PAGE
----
Benjamin Netanyahu at the Munich Security Conference. © lennart preiss/Agence France-Presse/Getty Images
Israeli Prime Minister Benjamin Netanyahu warned Sunday that his country will hit Iran directly if Tehran uses Syria to test Israel.
Describing Iran as the greatest threat to world security, Mr. Netanyahu brandished what he said was part of an Iranian drone sent from Syria last weekend.
"Last week its brazenness reached new heights" he said. "We will act without hesitation to defend ourselves. And we will act if necessary not just against Iran's proxies but against Iran itself."
In a major escalation that brought Iran and Israel to the brink of direct conflict Israeli jets launched airstrikes in Syria last weekend after an Apache helicopter shot down the Iranian drone.
Syrian antiaircraft missiles then shot down an Israeli F-16 fighter aircraft, the first time Israel had lost a jet in more than 30 years, and Israel then launched another larger attack on Iranian and Syrian military sites. The strikes took out half of Syrian President Bashar al-Assad's air-defense capabilities, Israeli officials said.
At a normally staid security conference, Mr. Netanyahu held up what looked like a battered piece of the wing of an aircraft.
Lifting the wing above his head, Mr. Netanyahu taunted the Iranian foreign minister, who was set to address the conference later Sunday.
"Here is a piece of that Iranian drone, or what is left of it after we shot it down," Mr. Netanyahu said. "I brought it here so you can see it for yourself. Mr. Zarif do your recognize this? You should. It's yours. You can take back a message to the tyrants of Tehran. Do not test Israel's resolve."
Speaking later, Mr. Zarif accused Mr. Netanyahu of staging a "cartoonish circus" and said the Israeli leader was trying to evade the issue of what he called almost daily Israeli bombardments of Syria.
Mr. Netanyahu repeated his accusations that Iran is trying to establish military, naval and air bases in and around Syria and build precision guided missile factories in Lebanon to supply Hezbollah.
"Iran is trying to change the status quo both in Lebanon and in Syria, If they don't change the status quo then I think peace will be preserved—or at least nonbelligerence," he said.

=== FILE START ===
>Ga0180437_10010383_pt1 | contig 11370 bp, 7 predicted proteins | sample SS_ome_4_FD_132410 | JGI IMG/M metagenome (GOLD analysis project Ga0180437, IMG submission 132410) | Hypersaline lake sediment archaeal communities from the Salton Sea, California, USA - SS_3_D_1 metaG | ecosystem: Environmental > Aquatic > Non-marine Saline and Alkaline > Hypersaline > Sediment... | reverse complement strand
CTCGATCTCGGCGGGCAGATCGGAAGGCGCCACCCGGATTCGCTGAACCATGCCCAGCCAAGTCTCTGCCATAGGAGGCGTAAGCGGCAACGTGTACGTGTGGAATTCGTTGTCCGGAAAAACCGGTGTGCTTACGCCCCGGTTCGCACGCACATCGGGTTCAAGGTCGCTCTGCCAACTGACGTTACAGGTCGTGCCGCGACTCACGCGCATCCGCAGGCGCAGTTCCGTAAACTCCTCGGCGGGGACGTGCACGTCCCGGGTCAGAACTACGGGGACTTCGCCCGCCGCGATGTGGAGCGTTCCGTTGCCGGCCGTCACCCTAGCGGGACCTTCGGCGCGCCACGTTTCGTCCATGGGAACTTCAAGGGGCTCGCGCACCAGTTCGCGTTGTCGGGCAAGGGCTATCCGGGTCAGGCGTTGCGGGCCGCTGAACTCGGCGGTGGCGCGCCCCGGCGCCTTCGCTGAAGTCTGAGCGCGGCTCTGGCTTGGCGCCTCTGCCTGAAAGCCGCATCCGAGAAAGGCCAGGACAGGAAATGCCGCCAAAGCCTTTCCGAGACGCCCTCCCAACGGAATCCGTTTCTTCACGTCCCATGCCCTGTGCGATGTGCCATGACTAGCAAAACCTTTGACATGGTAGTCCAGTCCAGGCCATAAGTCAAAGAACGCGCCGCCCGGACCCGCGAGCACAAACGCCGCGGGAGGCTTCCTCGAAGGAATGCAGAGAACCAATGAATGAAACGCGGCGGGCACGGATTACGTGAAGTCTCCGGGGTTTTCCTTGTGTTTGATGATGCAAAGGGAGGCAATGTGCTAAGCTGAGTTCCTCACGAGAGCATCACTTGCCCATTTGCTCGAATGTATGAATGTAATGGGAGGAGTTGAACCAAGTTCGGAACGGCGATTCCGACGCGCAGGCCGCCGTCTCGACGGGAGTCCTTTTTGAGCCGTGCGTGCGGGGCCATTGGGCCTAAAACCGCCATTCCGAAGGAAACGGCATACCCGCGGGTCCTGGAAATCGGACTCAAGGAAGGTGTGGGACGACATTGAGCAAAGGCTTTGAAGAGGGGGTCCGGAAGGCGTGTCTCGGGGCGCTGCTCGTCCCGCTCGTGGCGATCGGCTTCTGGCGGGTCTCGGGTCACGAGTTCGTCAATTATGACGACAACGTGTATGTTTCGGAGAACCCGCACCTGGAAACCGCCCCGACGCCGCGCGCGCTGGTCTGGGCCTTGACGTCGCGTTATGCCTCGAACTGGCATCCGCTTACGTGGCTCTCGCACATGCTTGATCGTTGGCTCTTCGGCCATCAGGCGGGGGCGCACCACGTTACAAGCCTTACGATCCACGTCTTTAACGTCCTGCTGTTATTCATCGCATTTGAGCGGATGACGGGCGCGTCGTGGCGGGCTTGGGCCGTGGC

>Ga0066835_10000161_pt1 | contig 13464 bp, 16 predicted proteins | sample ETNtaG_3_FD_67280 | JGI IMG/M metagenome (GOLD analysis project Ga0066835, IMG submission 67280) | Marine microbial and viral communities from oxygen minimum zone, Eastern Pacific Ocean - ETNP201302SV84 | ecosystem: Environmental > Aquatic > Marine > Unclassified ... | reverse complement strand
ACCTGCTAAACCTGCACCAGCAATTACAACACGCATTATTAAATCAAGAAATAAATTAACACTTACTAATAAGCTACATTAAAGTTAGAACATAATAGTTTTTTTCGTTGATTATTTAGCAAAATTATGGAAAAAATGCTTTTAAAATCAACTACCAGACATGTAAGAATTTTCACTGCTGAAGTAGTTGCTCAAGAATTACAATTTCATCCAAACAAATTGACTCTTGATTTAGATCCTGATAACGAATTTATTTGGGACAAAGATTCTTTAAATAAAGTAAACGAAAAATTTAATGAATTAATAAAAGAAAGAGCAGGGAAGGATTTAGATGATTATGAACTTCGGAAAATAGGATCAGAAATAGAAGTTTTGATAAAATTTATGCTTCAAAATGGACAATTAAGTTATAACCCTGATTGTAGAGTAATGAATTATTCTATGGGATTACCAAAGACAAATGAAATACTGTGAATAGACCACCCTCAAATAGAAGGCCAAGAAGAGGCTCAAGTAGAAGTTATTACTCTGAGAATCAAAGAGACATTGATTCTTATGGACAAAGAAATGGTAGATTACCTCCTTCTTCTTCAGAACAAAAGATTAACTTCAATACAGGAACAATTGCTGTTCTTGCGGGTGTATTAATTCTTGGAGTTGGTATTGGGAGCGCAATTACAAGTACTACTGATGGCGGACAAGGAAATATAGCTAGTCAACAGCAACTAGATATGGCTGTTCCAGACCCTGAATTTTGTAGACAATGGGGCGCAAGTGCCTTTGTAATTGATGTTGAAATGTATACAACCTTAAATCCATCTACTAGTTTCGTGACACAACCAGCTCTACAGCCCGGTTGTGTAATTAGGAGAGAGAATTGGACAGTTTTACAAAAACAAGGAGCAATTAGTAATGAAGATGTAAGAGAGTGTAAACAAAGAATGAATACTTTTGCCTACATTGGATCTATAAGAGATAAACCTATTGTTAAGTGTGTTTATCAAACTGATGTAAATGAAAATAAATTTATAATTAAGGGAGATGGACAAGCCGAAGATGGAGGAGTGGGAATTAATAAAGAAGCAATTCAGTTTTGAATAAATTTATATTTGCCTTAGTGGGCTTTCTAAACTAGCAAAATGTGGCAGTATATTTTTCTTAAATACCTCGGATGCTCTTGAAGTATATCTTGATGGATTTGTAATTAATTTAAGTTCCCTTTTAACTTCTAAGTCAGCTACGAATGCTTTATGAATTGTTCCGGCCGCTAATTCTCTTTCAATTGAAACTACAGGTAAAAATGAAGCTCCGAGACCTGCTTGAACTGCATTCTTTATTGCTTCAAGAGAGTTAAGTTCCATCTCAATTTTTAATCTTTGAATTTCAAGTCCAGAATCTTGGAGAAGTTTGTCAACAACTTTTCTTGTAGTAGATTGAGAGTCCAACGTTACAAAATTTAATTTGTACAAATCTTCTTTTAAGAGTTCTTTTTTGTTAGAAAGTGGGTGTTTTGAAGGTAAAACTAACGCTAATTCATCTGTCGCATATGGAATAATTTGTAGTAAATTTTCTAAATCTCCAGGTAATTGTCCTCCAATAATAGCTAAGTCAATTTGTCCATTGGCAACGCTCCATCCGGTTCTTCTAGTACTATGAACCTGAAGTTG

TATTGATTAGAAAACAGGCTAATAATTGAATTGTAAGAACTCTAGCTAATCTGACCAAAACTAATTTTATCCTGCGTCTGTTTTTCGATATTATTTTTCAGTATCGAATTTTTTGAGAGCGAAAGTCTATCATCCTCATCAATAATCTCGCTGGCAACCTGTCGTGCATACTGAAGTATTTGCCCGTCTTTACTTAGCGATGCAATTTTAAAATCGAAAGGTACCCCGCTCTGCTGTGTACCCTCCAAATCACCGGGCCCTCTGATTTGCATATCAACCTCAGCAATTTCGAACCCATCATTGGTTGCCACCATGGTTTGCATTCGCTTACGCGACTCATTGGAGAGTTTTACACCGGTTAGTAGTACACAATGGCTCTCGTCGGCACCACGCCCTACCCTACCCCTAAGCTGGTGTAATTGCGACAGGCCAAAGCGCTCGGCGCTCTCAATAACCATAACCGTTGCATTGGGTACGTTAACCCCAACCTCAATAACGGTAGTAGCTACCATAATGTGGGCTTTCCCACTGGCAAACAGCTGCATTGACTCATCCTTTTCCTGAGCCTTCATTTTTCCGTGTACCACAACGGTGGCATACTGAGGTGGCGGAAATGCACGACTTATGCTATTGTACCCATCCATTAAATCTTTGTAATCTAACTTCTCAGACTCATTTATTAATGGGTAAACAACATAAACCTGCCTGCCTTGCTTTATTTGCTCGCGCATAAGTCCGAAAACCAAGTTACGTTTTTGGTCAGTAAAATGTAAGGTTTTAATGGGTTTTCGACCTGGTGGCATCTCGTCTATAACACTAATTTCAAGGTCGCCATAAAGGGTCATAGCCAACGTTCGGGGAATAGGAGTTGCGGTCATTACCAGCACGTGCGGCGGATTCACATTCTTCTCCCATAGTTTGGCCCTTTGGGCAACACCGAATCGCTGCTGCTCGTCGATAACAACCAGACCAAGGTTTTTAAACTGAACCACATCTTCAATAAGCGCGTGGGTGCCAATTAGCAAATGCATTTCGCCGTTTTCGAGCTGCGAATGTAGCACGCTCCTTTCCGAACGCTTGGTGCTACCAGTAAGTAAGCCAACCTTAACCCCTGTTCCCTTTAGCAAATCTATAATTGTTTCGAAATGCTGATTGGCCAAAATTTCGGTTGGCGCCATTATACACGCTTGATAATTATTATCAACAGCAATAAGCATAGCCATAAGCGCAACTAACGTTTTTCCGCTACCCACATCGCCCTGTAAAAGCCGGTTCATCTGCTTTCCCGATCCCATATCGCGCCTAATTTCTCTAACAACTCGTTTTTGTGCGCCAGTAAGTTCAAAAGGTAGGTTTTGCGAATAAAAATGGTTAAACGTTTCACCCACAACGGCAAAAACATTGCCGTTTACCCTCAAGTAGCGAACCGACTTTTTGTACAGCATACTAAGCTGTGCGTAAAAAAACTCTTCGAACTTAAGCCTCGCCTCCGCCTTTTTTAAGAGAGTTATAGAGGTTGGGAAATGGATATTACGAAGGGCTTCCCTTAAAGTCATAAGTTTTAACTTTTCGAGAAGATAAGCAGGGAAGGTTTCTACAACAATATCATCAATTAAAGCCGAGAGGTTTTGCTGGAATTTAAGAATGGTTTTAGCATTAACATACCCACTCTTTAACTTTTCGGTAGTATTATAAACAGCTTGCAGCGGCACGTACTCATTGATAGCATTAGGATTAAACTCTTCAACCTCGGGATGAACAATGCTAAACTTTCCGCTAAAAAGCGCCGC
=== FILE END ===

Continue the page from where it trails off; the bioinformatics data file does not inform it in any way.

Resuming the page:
Iranian officials have said they don't want to escalate the situation in Syria. Tehran has accused Israel of violating Syrian airspace with past strikes and has said its forces are in Syria on the invitation of the Assad regime.
Speaking in Munich on Saturday, U.S. national security adviser Gen. H.R. McMaster said now is the time to confront Iran's regional behavior, accusing it of building and arming a network of proxies across the Middle East to further Tehran's goals.
Also Saturday, European governments, including Britain, France, Germany and Italy sat down with a senior Iranian official on the sidelines of the Munich conference to discuss regional conflicts, the first concrete move by the EU to persuade Washington it takes Iranian threats seriously.
European governments are hoping to persuade Washington not to abandon the 2015 Iranian nuclear deal, arguing there are other ways to confront Iran's regional muscle-flexing.
On Sunday afternoon, Mr. Zarif said Iran won't be the first to breach the 2015 nuclear deal, which saw Iran significantly scale back its nuclear program in exchange for the lifting of most international sanctions.
However, he warned that if the U.S. does abandon the deal, Iran will act.
"If Iran's interests are not secured, Iran will respond, will respond seriously and I believe it would be a response that people will be sorry" for having triggered, he said. He didn't elaborate.
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